IoT offers a way to track COVID-19 via connected thermometers

The COVID-19 pandemic has catapulted one manufacturer of connected thermometers to national prominence, as Kinsa provides a possible window into the spread of the disease.

United States influenza map of cumulative atypical illness, 2020-04 -1, by Kinsa
Kinsa / Leaflet / OpenStreetMap / CARTO

A company called Kinsa is leveraging IoT tech to create a network of connected thermometers, collecting a huge amount of anonymous health data that could offer insights into the current and future pandemics.

The company’s founder and CEO, Inder Singh, said that the ability to track fever levels across the U.S. in close to real time could be a crucial piece of information for both the public at large and for decision-makers in the healthcare sector and government.

The system’s networking technology is relatively straightforward – the thermometer connects via Bluetooth to an app on the user’s phone, which reports anonymized data back to Kinsa’s cloud over the Internet. Singh emphasizes that the company only organizes data down to the county level, and asserts that identifying individuals through Kinsa’s data is more or less impossible.

“We’re not providing PII, we’re not providing identified data,” he said. “The app just guides you to the care and services you need.”

Armed with the temperature reading and some basic demographic information about the person whose temperature was taken and their other symptoms, the app can offer rudimentary guidance about whether a visit to the doctor is needed or not, and whether the user’s area is seeing unusual levels of fever.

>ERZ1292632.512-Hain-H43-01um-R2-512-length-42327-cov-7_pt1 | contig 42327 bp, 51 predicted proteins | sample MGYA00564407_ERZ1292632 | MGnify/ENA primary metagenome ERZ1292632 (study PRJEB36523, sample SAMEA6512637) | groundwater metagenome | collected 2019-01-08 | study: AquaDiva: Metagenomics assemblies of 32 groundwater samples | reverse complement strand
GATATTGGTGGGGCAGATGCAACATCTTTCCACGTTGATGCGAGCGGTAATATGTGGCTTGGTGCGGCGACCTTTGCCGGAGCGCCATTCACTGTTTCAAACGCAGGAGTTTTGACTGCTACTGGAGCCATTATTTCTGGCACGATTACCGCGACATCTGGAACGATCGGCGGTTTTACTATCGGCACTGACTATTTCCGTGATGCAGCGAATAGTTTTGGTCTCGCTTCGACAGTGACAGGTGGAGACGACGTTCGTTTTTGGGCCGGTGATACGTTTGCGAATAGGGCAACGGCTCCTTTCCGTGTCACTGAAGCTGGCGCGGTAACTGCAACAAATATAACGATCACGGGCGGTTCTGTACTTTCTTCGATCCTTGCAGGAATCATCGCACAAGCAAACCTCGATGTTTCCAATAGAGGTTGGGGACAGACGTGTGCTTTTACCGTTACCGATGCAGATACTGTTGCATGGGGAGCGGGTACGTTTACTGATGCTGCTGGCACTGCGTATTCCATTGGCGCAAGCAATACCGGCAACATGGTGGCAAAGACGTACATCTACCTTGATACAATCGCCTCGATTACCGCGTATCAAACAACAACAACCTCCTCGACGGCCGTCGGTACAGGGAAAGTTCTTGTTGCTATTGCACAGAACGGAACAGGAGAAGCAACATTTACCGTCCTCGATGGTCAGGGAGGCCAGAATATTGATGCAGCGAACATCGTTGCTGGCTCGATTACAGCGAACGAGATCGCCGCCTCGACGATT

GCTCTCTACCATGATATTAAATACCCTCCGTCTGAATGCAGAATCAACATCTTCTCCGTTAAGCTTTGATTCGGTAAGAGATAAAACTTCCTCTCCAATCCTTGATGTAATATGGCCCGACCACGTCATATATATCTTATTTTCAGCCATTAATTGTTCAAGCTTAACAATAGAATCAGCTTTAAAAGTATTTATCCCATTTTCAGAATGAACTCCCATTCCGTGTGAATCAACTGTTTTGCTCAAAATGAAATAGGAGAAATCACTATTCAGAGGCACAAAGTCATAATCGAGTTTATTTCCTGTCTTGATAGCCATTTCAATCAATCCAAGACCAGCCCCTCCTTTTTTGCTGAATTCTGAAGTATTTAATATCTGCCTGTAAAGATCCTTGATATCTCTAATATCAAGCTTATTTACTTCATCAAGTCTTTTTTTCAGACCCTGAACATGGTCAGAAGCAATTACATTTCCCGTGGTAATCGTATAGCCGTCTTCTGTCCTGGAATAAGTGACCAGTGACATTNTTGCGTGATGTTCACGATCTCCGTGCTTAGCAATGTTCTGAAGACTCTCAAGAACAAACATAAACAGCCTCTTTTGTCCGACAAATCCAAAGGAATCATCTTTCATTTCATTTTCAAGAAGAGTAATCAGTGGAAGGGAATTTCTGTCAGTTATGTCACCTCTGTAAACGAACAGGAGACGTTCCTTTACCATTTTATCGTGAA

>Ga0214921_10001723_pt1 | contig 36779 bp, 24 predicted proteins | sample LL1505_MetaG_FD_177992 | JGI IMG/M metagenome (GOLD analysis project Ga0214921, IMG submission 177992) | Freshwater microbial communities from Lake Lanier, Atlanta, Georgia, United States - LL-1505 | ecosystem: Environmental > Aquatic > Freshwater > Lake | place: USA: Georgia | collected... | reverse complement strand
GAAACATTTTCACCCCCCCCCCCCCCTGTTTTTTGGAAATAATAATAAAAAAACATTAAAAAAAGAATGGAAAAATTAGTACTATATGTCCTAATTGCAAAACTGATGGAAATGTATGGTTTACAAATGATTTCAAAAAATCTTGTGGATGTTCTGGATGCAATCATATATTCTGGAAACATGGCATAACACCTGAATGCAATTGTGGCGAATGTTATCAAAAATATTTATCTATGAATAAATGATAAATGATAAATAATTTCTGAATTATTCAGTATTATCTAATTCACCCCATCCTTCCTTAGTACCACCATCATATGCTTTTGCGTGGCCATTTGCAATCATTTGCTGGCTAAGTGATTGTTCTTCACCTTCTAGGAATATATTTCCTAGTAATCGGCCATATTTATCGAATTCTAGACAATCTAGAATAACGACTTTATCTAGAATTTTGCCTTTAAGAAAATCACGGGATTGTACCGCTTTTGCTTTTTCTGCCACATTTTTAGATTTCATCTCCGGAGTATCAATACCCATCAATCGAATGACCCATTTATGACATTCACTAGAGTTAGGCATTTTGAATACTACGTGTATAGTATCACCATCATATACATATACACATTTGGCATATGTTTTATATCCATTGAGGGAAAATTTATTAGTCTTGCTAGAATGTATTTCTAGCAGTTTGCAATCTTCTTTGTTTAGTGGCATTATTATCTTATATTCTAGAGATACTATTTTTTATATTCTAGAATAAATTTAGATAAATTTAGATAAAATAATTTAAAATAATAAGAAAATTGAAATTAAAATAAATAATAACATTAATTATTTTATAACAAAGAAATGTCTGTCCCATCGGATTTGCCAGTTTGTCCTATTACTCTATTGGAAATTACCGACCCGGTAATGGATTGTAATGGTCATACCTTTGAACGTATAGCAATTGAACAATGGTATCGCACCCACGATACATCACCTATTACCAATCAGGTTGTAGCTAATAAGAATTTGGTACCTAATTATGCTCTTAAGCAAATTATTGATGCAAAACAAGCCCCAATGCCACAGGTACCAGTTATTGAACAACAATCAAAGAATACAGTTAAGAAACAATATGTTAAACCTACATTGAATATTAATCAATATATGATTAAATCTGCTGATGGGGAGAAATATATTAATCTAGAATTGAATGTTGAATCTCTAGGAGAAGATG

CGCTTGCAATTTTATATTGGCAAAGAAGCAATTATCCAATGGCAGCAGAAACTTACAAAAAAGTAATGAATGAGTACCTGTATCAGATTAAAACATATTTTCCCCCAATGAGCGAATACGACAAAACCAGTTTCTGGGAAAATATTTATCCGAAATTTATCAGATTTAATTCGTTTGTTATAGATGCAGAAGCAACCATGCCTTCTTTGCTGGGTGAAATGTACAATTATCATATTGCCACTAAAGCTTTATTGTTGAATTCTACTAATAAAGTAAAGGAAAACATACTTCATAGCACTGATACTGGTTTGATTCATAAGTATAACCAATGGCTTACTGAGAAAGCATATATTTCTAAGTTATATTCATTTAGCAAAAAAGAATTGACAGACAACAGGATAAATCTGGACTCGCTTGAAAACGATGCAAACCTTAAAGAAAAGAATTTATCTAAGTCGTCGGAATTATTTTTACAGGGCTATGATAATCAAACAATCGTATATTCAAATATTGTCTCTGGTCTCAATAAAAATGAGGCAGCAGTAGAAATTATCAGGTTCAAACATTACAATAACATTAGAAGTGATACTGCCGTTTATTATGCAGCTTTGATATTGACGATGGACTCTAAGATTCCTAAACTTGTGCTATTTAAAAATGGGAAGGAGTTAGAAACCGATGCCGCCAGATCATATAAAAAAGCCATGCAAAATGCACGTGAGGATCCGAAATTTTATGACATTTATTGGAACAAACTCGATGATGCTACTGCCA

However, the real value is in the aggregated data that Kinsa analyzes and breaks out on its U.S. Health Weather Map, gleaned from the million-plus thermometers in the company’s ecosystem. The idea, according to Singh, is to provide the public with a way to make more informed decisions about their health.

“It’s very participatory,” he said. “Everyone gets the data, and everyone can respond.”

Kinsa still sells its thermometers directly to consumers, but plans are afoot for the company to collaborate more closely with local governments, health authorities and even school districts – Singh said that Kinsa is already partnering with two U.S. states (which he declined to name), and several city governments, including St. Augustine, Florida.

“Our hope is that we can figure out how to build a scalable model – we’re never gonna scale globally by just selling $20 thermometers,” he said. The goal is to become widespread enough that the product can act as a meaningful early warning system for the healthcare sector.

Copyright © 2020 IDG Communications, Inc.

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